In contrast, Lawrie popped up with his first post-70 round at Augusta in his first appearance here in eight years, to stand alongside the likes of Spain's Miguel Angel Jimenez and Francesco Molinari, with only Jason Dufner, Bubba Watson and Ben Crane representing America in the top nine. To think, the 1999 Open champion hadn't achieved an eagle in his 14 previous Masters rounds. Yesterday he managed two in three holes. That's Augusta, for you. Even the fax machine likes a drama.

Leaderboard: First-round leading scores

(US unless stated, par 72)

67 L Westwood (Eng)

68 L Oosthuizen (SA), P Hanson (Swe).

69 F Molinari (It), B Crane, J Dufner, M Jimenez (Sp), P Lawrie (Sco), B Watson.

70 VSingh (Fiji), J Furyk, Z Johnson, S Stallings

71 N Watney, R McIlroy S Stricker, H Matsuyama (Japan), R Fisher (Eng), P Cantlay, M Kuchar, S Cink, Kevin Chappell, K Bradley, A Baddeley (Aus), P Harrington (Irl), H Stenson (Swe).

Selected others: 72 T Woods, J Rose (Eng), I Poulter (Eng). 75 G McDowell (NIrl), L Donald. 76 P Casey (Eng).

Suggested Topics
News
Ben Little, right, is a Labour supporter while Jonathan Rogers supports the Green Party
general election 2015
News
The 91st Hakone Ekiden Qualifier at Showa Kinen Park, Tokyo, 2014
news
Life and Style
Former helicopter pilot Major Tim Peake will become the first UK astronaut in space for over 20 years
food + drinkNothing but the best for British astronaut as chef Heston Blumenthal cooks up his rations
News
Kim Wilde began gardening in the 1990s when she moved to the countryside
peopleThe singer is leading an appeal for the charity Thrive, which uses the therapy of horticulture
Have you tried new the Independent Digital Edition apps?
Sport
Alexis Sanchez celebrates scoring a second for Arsenal against Reading
football
Life and Style
health
Voices
An easy-peel potato; Dave Hax has come up with an ingenious method in food preparation
voicesDave Hax's domestic tips are reminiscent of George Orwell's tea routine. The world might need revolution, but we like to sweat the small stuff, says DJ Taylor
News
i100
News
Japan's population is projected to fall dramatically in the next 50 years (Wikimedia)
news
Life and Style
Buyers of secondhand cars are searching out shades last seen in cop show ‘The Sweeney’
motoringFlares and flounce are back on catwalks but a revival in ’70s car paintjobs was a stack-heeled step too far – until now
Caption competition
Caption competition
  • Get to the point
Latest stories from i100
Have you tried new the Independent Digital Edition apps?
Daily Quiz
Independent Dating
and  

By clicking 'Search' you
are agreeing to our
Terms of Use.

Career Services

Day In a Page

NHS struggling to monitor the safety and efficacy of its services outsourced to private providers

Who's monitoring the outsourced NHS services?

A report finds that private firms are not being properly assessed for their quality of care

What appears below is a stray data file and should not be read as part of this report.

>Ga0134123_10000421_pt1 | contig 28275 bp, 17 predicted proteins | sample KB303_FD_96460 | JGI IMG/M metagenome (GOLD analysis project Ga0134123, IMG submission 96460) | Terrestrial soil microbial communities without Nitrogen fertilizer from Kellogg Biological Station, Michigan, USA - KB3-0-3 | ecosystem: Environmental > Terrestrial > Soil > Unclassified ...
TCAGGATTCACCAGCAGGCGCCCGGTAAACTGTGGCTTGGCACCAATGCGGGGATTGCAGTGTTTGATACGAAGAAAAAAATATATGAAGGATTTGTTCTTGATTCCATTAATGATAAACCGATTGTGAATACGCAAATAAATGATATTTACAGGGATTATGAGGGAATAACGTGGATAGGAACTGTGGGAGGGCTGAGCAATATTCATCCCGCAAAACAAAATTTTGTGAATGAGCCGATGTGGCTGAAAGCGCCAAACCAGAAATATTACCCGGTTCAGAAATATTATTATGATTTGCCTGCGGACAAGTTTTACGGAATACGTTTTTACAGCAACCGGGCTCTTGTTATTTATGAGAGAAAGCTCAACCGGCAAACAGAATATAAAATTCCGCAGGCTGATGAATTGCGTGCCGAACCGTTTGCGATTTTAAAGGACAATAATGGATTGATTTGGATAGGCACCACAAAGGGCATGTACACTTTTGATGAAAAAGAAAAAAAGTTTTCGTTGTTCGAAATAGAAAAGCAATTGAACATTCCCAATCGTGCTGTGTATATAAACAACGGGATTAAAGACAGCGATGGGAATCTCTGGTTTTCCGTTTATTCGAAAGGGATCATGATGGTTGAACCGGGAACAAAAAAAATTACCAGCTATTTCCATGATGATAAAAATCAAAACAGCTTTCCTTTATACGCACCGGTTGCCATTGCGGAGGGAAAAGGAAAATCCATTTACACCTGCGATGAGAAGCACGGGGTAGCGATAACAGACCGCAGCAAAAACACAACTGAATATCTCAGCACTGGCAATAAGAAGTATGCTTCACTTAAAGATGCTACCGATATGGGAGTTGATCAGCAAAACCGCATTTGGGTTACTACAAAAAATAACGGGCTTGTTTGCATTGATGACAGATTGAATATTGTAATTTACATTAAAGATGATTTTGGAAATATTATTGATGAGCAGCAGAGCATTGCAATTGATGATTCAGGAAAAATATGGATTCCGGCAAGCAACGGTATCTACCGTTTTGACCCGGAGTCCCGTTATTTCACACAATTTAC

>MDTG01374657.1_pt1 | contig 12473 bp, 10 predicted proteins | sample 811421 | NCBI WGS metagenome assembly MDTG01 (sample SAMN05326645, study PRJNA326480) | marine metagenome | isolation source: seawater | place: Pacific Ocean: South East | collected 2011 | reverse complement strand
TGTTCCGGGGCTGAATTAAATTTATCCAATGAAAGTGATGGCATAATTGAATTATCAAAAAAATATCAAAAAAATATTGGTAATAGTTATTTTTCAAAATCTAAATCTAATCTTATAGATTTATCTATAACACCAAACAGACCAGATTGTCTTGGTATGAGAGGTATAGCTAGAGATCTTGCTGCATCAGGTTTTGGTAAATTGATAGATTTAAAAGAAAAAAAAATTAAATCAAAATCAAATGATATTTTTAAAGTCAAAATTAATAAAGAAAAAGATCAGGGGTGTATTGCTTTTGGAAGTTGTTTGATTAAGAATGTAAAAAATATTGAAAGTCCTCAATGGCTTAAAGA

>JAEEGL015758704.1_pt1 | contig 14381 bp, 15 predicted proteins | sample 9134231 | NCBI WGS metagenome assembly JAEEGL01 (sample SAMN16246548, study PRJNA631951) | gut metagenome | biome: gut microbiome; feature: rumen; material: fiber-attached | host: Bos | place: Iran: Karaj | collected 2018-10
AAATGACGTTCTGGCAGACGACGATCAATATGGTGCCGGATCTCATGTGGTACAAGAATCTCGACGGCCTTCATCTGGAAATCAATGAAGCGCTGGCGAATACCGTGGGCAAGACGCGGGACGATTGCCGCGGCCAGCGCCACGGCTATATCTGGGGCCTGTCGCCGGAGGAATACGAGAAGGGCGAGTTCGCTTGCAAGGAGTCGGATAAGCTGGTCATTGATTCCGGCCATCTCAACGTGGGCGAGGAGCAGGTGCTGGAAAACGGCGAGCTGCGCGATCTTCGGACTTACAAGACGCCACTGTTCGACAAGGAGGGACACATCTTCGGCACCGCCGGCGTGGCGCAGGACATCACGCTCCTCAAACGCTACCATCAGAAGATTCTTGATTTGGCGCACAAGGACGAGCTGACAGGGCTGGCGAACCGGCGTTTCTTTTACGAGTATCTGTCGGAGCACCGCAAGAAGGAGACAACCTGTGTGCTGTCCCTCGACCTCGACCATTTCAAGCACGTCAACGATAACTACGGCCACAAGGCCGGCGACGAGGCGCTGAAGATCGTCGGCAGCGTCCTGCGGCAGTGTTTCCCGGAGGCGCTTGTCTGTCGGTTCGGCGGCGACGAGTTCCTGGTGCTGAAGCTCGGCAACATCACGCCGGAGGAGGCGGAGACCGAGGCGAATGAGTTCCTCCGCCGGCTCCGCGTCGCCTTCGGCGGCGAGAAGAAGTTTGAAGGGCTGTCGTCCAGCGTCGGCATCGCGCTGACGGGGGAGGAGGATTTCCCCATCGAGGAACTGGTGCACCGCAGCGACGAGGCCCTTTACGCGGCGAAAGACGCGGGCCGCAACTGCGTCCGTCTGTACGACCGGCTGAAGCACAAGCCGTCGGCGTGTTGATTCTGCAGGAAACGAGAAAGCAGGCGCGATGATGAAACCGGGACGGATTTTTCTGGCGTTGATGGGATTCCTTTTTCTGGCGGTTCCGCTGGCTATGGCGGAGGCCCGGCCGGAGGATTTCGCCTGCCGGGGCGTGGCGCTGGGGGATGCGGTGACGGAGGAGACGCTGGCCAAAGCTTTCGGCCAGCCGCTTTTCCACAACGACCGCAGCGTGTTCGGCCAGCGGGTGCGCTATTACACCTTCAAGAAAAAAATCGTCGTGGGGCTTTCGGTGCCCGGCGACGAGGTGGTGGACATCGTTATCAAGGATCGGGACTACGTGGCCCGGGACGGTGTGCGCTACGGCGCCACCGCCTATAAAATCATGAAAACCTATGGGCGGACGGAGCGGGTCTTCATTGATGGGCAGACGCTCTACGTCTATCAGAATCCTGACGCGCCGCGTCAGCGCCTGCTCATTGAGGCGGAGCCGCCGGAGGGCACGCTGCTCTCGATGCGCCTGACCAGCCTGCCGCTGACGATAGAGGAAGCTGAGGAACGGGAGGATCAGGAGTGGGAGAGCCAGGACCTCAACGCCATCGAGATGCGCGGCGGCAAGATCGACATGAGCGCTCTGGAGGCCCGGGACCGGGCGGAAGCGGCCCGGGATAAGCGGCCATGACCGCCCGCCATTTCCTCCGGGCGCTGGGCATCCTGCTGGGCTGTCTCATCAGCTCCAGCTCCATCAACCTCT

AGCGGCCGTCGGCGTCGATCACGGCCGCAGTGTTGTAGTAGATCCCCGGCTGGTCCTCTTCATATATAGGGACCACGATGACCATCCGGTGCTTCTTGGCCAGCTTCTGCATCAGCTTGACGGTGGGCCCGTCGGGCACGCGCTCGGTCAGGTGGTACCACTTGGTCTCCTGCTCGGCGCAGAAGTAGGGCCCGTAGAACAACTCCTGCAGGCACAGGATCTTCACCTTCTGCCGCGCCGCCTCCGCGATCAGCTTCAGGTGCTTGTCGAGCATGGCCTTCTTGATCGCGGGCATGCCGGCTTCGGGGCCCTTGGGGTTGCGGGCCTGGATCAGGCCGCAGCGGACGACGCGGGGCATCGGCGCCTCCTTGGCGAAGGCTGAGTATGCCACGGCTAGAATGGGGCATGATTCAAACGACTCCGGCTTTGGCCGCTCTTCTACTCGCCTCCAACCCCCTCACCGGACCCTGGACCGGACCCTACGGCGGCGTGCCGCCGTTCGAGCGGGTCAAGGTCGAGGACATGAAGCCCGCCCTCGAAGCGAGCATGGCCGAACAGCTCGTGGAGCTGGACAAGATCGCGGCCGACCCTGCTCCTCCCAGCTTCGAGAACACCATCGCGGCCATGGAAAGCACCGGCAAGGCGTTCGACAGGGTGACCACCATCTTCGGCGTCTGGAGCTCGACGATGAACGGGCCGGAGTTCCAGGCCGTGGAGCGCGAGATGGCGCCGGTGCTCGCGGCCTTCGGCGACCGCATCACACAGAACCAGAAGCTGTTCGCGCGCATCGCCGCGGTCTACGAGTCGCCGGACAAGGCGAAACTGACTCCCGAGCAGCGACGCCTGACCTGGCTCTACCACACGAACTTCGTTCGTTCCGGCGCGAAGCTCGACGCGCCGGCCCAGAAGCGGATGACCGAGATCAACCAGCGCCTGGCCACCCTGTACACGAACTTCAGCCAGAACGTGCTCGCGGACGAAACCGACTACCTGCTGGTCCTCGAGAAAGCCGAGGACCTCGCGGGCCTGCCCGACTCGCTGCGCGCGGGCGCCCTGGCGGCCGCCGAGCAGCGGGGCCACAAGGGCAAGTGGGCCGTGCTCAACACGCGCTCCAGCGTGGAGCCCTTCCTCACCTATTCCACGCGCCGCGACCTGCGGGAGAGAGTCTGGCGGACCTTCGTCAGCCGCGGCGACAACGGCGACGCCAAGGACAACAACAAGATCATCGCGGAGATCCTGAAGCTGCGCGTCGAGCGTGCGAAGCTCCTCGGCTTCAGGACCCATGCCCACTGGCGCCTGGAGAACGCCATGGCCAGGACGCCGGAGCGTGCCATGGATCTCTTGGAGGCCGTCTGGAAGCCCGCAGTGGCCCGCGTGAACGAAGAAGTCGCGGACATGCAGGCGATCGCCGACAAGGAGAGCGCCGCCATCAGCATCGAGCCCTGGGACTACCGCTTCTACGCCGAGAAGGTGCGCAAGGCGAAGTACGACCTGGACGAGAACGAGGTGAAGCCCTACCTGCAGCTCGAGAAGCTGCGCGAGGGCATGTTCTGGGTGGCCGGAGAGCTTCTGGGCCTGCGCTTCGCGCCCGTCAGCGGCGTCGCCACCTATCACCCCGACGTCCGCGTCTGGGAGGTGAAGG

Zac Goldsmith: 'I'll trigger a by-election over Heathrow'

Zac Goldsmith: 'I'll trigger a by-election over Heathrow'

The Tory MP said he did not want to stand again unless his party's manifesto ruled out a third runway. But he's doing so. Watch this space
How do Greek voters feel about Syriza's backtracking on its anti-austerity pledge?

How do Greeks feel about Syriza?

Five voters from different backgrounds tell us what they expect from Syriza's charismatic leader Alexis Tsipras
From Iraq to Libya and Syria: The wars that come back to haunt us

The wars that come back to haunt us

David Cameron should not escape blame for his role in conflicts that are still raging, argues Patrick Cockburn
Sam Baker and Lauren Laverne: Too busy to surf? Head to The Pool

Too busy to surf? Head to The Pool

A new website is trying to declutter the internet to help busy women. Holly Williams meets the founders
Heston Blumenthal to cook up a spice odyssey for British astronaut manning the International Space Station

UK's Major Tum to blast off on a spice odyssey

Nothing but the best for British astronaut as chef Heston Blumenthal cooks up his rations
John Harrison's 'longitude' clock sets new record - 300 years on

‘Longitude’ clock sets new record - 300 years on

Greenwich horologists celebrate as it keeps to within a second of real time over a 100-day test
Fears in the US of being outgunned in the vital propaganda wars by Russia, China - and even Isis - have prompted a rethink on overseas broadcasters

Let the propaganda wars begin - again

'Accurate, objective, comprehensive': that was Voice of America's creed, but now its masters want it to promote US policy, reports Rupert Cornwell
Why Japan's incredible long-distance runners will never win the London Marathon

Japan's incredible long-distance runners

Every year, Japanese long-distance runners post some of the world's fastest times – yet, come next weekend, not a single elite competitor from the country will be at the London Marathon
Why does Tom Drury remain the greatest writer you've never heard of?

Tom Drury: The quiet American

His debut was considered one of the finest novels of the past 50 years, and he is every bit the equal of his contemporaries, Jonathan Franzen, Dave Eggers and David Foster Wallace
You should judge a person by how they peel a potato

You should judge a person by how they peel a potato

Dave Hax's domestic tips are reminiscent of George Orwell's tea routine. The world might need revolution, but we like to sweat the small stuff, says DJ Taylor
Beige is back: The drab car colours of the 1970s are proving popular again

Beige to the future

Flares and flounce are back on catwalks but a revival in ’70s car paintjobs was a stack-heeled step too far – until now
Bill Granger recipes: Our chef's dishes highlight the delicate essence of fresh cheeses

Bill Granger cooks with fresh cheeses

More delicate on the palate, milder, fresh cheeses can also be kinder to the waistline
Aston Villa vs Liverpool: 'This FA Cup run has been wonderful,' says veteran Shay Given

Shay Given: 'This FA Cup run has been wonderful'

The Villa keeper has been overlooked for a long time and has unhappy memories of the national stadium – but he is savouring his chance to play at Wembley
Timeless drama of Championship race in league of its own - Michael Calvin

Michael Calvin's Last Word

Timeless drama of Championship race in league of its own